Launched in March of 2019 on Netflix, the first series of Love, Death + Robots brought together a variety of animation styles and stories, crossing the genres of science fiction, fantasy, comedy, horror and others. Created by producer/director Tim Miller with David Fincher as executive producer, the series called on the skills of a diverse team of directors and animation studios to push and expand the medium, and has won five Emmy Awards.
After designing the look and feel of series 1, when the show returned to Netflix in May 2021, Senior Colourist Doug Delaney at Picture Shop also returned to grade season 2. “I had really enjoyed working with Blur on season 1,” Doug said. “I think they appreciated what I brought to the project in terms of my technical background, as well as creative input regarding finishing the various animation pieces and integrating the HDR choices we made.
Many Styles of Animation
“The most challenging part of this project has been adapting to each of the many styles of animation in each piece. All of them are rich in textures and detail. With animation in particular, the colour, contrast and quality of the images are each very specific, and honouring that in the multiple viewing spaces can be a complicated negotiation.”
Blur Studio oversaw all of the projects and were responsible for managing the workflow of each of the animation facilities. Doug also worked with Blur to refine that process by using what they had learned from season 1 to improve the workflows. “In order to unify all of the incoming colour pipelines from the various facilities, we decided to work in ACES for the finish. So elements were delivered to us in AP0 as EXRs with embedded mattes,” Doug said. The ACES (Academy Color Encoding Specification) colour space is a high-dynamic range, scene-referred linear space with a colour gamut that encompasses the gamut of human vision, which is referred to as AP0.
Jerome Denjean of Blur Studio has been the visual effects supervisor for the project. Doug said, “Jerome would develop creative notes with the episode directors in terms of colour and mood and visualise them as contact sheets that they could be shared with the filmmakers. These contact sheets would be the jumping off point for look development and we would refine from there.
“Each episode has a different narrative, style and approach for sure, and really depended on what we all thought the episode required in terms of refining the finish. Some of the episodes were delivered looking very close to the final grade, and so we simply sweetened the look and massaged it for HDR. With other episodes, we took advantage of the mattes the teams provided to relight scenes and balance foregrounds/backgrounds for continuity.”
Total grade time was about 16 hours per episode, on average. Some were longer, others shorter. As it was a Netflix delivery, the team graded in HDR with an SDR-derived trim.
“We decided that FilmLight Baselight would be the best grading system to handle this project – we were working in a colour-managed pipeline, and I don’t think any system does that better than Baselight,”said Doug.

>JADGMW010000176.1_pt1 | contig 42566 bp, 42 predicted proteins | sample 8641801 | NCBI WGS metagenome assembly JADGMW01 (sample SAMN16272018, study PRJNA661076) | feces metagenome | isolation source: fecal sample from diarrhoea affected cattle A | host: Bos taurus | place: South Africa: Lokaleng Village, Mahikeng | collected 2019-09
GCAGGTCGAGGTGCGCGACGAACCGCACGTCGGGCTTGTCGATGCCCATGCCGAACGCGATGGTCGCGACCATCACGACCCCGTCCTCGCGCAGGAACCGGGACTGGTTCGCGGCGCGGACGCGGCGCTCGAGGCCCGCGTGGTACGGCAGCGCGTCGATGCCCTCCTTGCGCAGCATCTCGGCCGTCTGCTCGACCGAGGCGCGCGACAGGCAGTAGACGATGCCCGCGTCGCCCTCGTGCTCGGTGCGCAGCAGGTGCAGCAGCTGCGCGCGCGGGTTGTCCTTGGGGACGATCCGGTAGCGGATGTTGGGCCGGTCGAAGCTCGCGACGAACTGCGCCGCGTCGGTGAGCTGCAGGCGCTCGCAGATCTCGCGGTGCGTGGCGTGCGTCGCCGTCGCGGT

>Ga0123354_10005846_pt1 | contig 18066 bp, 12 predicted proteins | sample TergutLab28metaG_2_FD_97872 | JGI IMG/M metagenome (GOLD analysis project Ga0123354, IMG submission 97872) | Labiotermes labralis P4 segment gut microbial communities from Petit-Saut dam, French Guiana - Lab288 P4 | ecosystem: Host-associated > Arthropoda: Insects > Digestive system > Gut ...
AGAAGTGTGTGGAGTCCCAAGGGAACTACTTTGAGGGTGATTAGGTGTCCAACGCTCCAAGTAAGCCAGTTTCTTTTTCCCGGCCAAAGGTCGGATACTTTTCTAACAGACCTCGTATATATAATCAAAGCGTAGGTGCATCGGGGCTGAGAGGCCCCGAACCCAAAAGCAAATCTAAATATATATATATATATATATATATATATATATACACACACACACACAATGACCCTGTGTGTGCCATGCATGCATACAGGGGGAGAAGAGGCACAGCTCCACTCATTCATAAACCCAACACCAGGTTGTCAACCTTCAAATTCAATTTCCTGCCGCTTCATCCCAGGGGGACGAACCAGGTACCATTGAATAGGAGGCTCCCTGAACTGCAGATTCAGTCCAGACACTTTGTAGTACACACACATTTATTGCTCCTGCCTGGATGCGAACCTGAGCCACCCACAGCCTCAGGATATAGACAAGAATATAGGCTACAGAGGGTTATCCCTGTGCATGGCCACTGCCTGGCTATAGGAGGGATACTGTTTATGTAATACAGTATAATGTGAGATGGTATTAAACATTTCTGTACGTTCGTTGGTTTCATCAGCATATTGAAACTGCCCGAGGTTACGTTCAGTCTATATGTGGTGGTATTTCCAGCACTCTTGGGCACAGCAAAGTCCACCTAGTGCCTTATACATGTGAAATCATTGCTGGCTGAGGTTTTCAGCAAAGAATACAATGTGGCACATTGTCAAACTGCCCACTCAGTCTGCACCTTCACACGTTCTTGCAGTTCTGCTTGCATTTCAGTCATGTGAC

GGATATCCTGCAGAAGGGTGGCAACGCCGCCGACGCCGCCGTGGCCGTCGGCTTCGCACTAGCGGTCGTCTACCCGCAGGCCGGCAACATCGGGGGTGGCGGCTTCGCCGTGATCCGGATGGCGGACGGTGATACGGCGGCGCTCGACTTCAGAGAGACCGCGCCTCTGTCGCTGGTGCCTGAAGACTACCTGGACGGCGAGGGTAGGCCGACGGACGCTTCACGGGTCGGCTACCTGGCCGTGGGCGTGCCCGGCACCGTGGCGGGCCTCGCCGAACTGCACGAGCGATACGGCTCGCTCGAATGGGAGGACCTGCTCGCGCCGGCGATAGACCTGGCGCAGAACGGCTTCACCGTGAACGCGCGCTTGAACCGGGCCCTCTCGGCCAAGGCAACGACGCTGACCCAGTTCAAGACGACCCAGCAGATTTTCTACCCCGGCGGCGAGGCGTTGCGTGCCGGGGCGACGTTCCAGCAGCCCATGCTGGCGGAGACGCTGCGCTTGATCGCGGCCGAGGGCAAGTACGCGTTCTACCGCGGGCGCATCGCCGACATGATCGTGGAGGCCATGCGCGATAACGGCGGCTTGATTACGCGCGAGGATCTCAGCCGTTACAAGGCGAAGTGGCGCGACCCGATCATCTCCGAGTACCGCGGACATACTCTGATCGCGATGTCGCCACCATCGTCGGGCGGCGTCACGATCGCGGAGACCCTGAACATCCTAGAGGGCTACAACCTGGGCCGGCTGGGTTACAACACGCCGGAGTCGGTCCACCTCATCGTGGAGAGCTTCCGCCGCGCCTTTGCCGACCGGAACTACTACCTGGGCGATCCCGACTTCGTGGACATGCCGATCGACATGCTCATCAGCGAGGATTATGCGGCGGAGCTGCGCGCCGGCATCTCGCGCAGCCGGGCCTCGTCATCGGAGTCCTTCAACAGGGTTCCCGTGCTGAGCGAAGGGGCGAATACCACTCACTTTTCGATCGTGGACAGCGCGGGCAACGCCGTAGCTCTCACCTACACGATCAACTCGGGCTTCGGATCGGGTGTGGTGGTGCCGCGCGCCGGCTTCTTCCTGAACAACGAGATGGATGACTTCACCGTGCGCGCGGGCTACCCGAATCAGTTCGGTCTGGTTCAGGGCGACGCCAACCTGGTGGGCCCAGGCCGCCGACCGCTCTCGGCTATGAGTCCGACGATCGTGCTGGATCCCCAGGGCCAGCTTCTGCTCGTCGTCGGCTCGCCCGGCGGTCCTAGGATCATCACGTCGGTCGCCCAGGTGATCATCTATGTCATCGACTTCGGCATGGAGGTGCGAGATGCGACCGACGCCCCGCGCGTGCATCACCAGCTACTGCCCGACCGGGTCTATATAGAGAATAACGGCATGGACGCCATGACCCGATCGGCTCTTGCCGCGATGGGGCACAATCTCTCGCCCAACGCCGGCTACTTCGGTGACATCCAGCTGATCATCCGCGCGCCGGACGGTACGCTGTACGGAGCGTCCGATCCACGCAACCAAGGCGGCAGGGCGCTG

The goals of colour management for Netflix include determining a predictable, repeatable way to view images and convert between different colour spaces, based on different capture devices and display types. That way, creative intent is maintained through production and post.
Another objective is making all colour decisions and VFX work in a scene-referred colour space in order to have enough creative flexibility in post. The main goal is future-proofing the picture archival masters by making sure the quality is very high.
Doug said, “An important reason for choosing Baselight is that I knew we would need to dive deep into using the embedded mattes to manipulate the composites. I was combining various mattes and shapes to get the selections I needed, and Baselight does that in an elegant, powerful way.”
During Covid, all team members were working entirely remotely using TecStream, which is Picture Shop’s remote grading platform since Streamland Media’s acquisition of Technicolor Post. “Since the animation filmmakers are located all over the world, it was a good foundation for running the sessions as if we were co-located. The contact sheets I mentioned earlier from Jerome Denjean aided in getting everyone on the same path to finishing during the first session. After working through notes and comments from everyone, I would do a pass on the piece unsupervised. Jerome and I would then work on the finishing touches and hold a final approval session,” said Doug.
“In Baselight, the tools I depended on the most were Base Grade, Texture Highlight and Matte Merge. Base Grade helped hugely when I needed to contour the highlights for HDR, or flare the low end a touch. Like Netflix’s approach, Filmlight doesn’t use a video signal or film stock as a base, but algorithms modelled on human perception, so Base Grade works the same way in every working colour space. Four parameters affect the whole image – flare, balance, contrast and saturation.
“Texture Highlight was used to take the edge off specular highlights. It reduces gamut clipping artefacts in HDR, for smoother specular highlights. Sometimes rendered peaks can be a bit hard, so subtly rounding them off can help with rendering the highlights overall. Matte Merge was used extensively to manipulate the many embedded mattes and shapes. The ability to add mattes together or subtract one from another was very helpful.” www.filmlight.ltd.uk